Saturday, November 23, 2002
One of the three primary films of the assassination of President Kennedy is being restored, its owners said Friday, the 39th anniversary of his death.
The "Muchmore film," as it is known, will be remastered with digital technology that will stabilize it and restore scratched and damaged images, Associated Press Television News said in London.
Separately, the Sixth Floor Museum in Dallas said it had acquired new photographs and film, including footage of the presidential motorcade not previously shown to the public.
The APTN film was taken by Marie Muchmore as the president's motorcade turned onto Houston Street in Dallas.
It shows the last, fatal shot to the head and a woman who came to be known as the "babushka lady" filming near the president's car. She never was conclusively identified nor was her film ever retrieved.
Muchmore's film, originally acquired by United Press International, is now part of the library of APTN, which commissioned the restoration. It will be released in January for inclusion in productions timed for the 40th anniversary.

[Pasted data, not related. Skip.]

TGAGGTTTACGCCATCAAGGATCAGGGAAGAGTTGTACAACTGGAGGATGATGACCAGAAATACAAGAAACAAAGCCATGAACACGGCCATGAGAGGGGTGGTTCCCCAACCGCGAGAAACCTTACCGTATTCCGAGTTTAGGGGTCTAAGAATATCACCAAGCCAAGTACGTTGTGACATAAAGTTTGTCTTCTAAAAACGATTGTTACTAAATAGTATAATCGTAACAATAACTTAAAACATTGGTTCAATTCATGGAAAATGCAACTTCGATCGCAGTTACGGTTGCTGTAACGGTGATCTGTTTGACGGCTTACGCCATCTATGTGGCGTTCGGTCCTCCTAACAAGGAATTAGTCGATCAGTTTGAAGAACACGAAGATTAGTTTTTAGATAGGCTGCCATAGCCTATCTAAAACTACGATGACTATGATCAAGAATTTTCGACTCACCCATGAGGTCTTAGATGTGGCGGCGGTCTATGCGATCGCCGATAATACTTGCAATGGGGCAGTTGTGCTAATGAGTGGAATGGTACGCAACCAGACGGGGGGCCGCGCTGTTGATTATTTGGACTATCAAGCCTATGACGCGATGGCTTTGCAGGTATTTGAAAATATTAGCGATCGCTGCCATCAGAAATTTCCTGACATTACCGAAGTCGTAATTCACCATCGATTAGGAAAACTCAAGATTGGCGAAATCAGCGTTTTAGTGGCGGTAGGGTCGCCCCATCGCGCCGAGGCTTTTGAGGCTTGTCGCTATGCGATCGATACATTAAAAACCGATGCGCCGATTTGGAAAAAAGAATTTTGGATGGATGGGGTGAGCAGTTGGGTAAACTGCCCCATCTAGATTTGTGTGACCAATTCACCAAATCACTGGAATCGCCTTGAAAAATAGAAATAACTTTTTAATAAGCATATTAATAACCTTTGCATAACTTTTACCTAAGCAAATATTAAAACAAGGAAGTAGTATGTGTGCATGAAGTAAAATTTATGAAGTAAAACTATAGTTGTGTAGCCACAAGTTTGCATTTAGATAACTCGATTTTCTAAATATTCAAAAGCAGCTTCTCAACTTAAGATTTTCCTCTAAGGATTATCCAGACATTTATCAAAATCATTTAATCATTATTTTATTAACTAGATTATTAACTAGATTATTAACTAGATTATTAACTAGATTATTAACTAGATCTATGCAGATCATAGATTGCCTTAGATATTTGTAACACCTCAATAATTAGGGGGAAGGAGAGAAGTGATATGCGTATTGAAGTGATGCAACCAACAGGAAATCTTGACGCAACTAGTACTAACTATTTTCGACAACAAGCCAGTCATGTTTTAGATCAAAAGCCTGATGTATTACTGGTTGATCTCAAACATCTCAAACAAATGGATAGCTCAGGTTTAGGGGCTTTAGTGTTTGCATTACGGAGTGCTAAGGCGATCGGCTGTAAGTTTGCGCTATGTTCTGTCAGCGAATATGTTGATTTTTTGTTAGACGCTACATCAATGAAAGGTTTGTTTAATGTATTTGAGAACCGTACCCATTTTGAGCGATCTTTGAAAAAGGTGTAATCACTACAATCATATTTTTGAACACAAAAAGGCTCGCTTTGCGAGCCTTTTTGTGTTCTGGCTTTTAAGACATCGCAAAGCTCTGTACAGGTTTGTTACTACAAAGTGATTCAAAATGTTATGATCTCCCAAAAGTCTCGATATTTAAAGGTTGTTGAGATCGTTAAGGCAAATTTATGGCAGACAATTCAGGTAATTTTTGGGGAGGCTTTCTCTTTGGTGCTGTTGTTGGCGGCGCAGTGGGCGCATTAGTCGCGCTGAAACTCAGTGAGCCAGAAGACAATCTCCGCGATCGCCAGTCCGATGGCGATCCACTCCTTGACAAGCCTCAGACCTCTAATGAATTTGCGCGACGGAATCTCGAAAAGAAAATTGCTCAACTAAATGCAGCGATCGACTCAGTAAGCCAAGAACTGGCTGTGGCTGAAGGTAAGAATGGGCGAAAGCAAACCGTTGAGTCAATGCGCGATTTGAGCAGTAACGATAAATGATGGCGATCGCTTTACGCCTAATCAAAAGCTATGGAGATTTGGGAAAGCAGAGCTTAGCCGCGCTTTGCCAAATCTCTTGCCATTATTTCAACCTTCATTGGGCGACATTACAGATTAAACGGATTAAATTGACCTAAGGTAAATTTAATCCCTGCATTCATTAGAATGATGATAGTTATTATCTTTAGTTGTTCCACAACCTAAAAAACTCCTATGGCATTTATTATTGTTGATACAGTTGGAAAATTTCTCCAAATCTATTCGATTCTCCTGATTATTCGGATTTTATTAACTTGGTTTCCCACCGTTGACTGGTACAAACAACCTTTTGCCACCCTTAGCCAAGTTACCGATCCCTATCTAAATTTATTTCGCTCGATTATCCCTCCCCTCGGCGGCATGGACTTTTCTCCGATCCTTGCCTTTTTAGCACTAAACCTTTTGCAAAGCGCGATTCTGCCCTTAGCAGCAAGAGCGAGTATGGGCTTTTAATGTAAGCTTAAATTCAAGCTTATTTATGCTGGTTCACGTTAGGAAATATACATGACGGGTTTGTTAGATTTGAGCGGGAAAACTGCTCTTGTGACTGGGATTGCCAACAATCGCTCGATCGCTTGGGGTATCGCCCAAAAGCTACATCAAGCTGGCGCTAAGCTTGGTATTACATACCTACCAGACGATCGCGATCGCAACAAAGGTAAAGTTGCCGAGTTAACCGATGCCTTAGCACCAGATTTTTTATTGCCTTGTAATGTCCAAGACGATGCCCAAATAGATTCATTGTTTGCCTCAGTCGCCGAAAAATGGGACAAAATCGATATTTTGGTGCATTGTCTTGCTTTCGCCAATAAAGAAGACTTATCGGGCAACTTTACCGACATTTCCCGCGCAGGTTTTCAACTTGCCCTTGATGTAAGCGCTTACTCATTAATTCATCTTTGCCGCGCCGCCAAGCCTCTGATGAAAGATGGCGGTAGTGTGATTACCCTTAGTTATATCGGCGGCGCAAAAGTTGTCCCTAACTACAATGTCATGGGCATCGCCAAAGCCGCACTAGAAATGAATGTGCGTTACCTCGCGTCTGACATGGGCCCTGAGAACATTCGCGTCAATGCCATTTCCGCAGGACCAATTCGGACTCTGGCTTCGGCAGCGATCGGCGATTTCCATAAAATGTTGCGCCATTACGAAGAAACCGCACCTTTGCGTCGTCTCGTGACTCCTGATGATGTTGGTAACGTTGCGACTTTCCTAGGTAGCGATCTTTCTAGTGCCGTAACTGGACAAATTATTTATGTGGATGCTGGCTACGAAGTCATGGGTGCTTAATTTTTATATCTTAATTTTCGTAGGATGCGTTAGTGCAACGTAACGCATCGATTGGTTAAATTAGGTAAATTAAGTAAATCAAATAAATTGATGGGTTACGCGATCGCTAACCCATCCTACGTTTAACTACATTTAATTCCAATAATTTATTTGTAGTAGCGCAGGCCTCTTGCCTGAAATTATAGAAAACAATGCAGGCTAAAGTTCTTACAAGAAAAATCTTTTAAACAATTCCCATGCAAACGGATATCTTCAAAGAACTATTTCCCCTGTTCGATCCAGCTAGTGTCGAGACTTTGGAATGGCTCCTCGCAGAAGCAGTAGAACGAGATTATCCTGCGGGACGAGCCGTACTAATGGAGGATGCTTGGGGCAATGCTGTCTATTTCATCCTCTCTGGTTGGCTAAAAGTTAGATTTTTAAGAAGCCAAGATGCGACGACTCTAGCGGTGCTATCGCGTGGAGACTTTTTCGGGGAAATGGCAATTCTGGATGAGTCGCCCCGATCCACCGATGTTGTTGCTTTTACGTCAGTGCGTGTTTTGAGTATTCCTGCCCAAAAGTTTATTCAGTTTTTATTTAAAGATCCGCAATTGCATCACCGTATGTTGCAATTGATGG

"If a program maker is using scratched, washed-out images, then viewers aren't going to be giving their full concentration, so we think it's a way of helping to tell the story," said Christopher O'Hearn, the head of content development for APTN.
The Sixth Floor Museum, meanwhile, said it had acquired footage by Jackie Tindel that shows Kennedy's motorcade before the assassination.
Maureen Hughes-Thompson also donated well-known film taken by her late husband, Robert Hughes, showing the motorcade in Dealey Plaza and the assassination scene afterward. Movement can be seen in the sixth-floor window of the Texas School Book Depository, from where Lee Harvey Oswald fired a rifle at the motorcade.
Among 20 photographs donated by Jay Skaggs are two that show police Lt. Carl Day carrying a rifle from the book depository after the assassination. The museum said the photos were the only known color photographs of the event.
Also Friday, National Public Radio and CNN were airing two sets of taped radio communications the day of the assassination. One was between the White House and a plane over the Pacific carrying Cabinet officers, the other between Washington and officials returning to the capital with Lyndon Johnson, who was sworn in as president aboard Air Force One.
"This is the situation room," went one White House transmission on Nov. 22, 1963. "The president is dead. He died about 35 minutes ago."